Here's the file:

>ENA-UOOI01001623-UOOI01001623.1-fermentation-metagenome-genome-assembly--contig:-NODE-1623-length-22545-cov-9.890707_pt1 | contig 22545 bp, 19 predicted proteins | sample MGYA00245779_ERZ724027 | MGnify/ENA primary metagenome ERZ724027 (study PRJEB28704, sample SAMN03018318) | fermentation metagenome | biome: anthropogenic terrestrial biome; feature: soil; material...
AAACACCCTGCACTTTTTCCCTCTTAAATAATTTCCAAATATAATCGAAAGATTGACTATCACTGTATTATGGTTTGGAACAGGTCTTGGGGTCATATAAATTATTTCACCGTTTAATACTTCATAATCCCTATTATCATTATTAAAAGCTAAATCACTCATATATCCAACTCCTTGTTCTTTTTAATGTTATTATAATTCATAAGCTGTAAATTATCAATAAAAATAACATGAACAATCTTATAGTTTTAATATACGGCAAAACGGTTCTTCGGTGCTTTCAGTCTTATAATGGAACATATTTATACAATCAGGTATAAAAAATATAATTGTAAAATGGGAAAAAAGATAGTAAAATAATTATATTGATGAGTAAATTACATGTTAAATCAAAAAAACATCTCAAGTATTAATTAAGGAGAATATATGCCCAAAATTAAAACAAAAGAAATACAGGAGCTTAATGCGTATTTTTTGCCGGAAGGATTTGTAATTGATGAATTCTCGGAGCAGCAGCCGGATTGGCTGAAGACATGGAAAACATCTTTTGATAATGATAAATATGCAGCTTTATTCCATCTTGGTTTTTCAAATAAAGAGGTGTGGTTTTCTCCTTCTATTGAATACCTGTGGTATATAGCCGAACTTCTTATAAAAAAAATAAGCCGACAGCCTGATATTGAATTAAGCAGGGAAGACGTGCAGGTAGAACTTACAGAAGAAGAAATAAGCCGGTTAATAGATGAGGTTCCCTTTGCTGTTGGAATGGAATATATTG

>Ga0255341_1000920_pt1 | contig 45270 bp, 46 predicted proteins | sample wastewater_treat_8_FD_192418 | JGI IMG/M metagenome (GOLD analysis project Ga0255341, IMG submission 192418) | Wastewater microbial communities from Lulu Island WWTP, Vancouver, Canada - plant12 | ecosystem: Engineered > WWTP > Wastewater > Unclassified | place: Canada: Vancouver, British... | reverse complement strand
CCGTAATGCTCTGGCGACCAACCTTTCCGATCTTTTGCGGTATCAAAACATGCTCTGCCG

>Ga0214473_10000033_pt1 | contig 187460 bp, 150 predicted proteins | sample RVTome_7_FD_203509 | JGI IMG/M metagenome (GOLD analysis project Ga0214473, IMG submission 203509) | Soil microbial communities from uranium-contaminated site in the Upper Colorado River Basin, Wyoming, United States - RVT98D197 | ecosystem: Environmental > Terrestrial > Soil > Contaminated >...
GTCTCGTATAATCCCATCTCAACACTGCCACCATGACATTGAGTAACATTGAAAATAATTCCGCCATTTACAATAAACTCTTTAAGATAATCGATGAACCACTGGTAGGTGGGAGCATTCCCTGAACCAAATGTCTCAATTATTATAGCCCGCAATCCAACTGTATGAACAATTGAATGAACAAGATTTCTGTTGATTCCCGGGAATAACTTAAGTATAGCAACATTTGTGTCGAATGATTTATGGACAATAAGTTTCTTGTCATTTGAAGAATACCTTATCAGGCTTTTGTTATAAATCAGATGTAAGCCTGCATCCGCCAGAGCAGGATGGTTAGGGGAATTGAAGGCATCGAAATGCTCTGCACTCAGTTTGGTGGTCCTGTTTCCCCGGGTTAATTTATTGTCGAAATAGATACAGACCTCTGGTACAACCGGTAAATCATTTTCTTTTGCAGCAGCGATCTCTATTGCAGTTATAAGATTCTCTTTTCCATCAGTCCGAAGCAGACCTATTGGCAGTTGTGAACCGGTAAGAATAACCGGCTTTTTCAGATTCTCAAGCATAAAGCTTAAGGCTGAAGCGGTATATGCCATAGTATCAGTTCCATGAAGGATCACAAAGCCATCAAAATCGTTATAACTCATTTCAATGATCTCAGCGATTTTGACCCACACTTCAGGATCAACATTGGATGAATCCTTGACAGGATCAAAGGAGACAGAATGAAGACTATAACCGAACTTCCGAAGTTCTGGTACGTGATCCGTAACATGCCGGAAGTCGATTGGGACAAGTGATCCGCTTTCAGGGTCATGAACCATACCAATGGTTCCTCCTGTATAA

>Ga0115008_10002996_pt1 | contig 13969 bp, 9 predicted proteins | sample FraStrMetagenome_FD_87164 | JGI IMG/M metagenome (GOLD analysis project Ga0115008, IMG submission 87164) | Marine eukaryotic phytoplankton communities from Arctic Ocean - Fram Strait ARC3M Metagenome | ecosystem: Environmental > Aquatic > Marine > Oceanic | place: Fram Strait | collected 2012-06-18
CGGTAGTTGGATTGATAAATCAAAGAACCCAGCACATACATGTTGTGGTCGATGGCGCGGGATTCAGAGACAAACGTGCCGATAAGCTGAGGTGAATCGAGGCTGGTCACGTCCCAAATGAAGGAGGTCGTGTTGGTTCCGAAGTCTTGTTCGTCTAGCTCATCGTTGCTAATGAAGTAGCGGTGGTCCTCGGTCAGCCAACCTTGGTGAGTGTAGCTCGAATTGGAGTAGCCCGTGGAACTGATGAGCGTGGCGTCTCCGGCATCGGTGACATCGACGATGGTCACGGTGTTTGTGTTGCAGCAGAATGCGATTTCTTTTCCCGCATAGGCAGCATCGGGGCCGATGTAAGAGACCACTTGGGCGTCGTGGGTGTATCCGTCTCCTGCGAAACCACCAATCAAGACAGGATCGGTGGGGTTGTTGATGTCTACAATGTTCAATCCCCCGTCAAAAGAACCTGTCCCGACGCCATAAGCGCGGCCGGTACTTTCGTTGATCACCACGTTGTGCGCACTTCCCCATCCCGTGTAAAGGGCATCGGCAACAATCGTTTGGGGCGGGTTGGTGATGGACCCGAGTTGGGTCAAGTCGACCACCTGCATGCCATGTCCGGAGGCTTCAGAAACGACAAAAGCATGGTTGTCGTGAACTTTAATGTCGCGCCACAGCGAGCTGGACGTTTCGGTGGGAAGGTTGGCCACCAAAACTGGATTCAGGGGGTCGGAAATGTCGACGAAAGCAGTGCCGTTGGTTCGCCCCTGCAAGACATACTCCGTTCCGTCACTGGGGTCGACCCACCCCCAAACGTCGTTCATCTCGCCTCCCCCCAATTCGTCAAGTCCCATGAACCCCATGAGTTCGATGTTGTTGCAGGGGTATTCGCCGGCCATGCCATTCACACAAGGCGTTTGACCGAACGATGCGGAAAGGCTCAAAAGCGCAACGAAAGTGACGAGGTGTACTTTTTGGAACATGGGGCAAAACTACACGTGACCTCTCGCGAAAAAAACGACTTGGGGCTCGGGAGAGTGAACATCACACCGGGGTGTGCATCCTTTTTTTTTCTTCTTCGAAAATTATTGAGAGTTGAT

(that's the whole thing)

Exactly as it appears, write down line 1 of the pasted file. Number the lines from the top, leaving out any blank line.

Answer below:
>ENA-UOOI01001623-UOOI01001623.1-fermentation-metagenome-genome-assembly--contig:-NODE-1623-length-22545-cov-9.890707_pt1 | contig 22545 bp, 19 predicted proteins | sample MGYA00245779_ERZ724027 | MGnify/ENA primary metagenome ERZ724027 (study PRJEB28704, sample SAMN03018318) | fermentation metagenome | biome: anthropogenic terrestrial biome; feature: soil; material...